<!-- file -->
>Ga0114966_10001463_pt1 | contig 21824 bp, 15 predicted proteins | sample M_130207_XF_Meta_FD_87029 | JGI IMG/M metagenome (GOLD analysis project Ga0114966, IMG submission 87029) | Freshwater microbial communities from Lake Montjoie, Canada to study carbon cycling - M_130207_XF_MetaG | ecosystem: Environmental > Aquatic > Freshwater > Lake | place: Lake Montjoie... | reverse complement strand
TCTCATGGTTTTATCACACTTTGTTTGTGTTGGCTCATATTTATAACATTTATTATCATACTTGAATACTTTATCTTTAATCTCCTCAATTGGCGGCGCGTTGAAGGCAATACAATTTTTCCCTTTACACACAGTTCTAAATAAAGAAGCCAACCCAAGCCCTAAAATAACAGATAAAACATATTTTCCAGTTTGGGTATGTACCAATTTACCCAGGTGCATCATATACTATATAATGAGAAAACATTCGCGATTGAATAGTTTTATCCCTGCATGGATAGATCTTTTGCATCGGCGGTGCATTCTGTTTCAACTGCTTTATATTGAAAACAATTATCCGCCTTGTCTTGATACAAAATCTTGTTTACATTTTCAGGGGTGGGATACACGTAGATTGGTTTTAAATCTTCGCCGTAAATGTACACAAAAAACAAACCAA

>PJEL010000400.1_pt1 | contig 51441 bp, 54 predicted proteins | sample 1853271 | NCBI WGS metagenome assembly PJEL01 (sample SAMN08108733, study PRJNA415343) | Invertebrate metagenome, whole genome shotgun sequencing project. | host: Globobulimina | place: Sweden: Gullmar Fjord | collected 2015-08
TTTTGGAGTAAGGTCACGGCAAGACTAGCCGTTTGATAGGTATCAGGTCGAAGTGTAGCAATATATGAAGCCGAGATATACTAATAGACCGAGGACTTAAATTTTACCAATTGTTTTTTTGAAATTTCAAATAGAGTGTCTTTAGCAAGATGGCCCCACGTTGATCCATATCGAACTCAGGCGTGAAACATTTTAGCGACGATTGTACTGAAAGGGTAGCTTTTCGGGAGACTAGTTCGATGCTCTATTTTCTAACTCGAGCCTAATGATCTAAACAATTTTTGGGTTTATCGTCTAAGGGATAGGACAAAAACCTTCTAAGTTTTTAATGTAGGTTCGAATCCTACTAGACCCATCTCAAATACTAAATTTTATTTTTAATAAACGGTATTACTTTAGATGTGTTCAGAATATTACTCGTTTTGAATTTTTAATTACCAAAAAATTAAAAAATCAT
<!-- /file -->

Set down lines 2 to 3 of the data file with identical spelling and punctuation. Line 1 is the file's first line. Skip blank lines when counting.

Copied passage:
TCTCATGGTTTTATCACACTTTGTTTGTGTTGGCTCATATTTATAACATTTATTATCATACTTGAATACTTTATCTTTAATCTCCTCAATTGGCGGCGCGTTGAAGGCAATACAATTTTTCCCTTTACACACAGTTCTAAATAAAGAAGCCAACCCAAGCCCTAAAATAACAGATAAAACATATTTTCCAGTTTGGGTATGTACCAATTTACCCAGGTGCATCATATACTATATAATGAGAAAACATTCGCGATTGAATAGTTTTATCCCTGCATGGATAGATCTTTTGCATCGGCGGTGCATTCTGTTTCAACTGCTTTATATTGAAAACAATTATCCGCCTTGTCTTGATACAAAATCTTGTTTACATTTTCAGGGGTGGGATACACGTAGATTGGTTTTAAATCTTCGCCGTAAATGTACACAAAAAACAAACCAA

>PJEL010000400.1_pt1 | contig 51441 bp, 54 predicted proteins | sample 1853271 | NCBI WGS metagenome assembly PJEL01 (sample SAMN08108733, study PRJNA415343) | Invertebrate metagenome, whole genome shotgun sequencing project. | host: Globobulimina | place: Sweden: Gullmar Fjord | collected 2015-08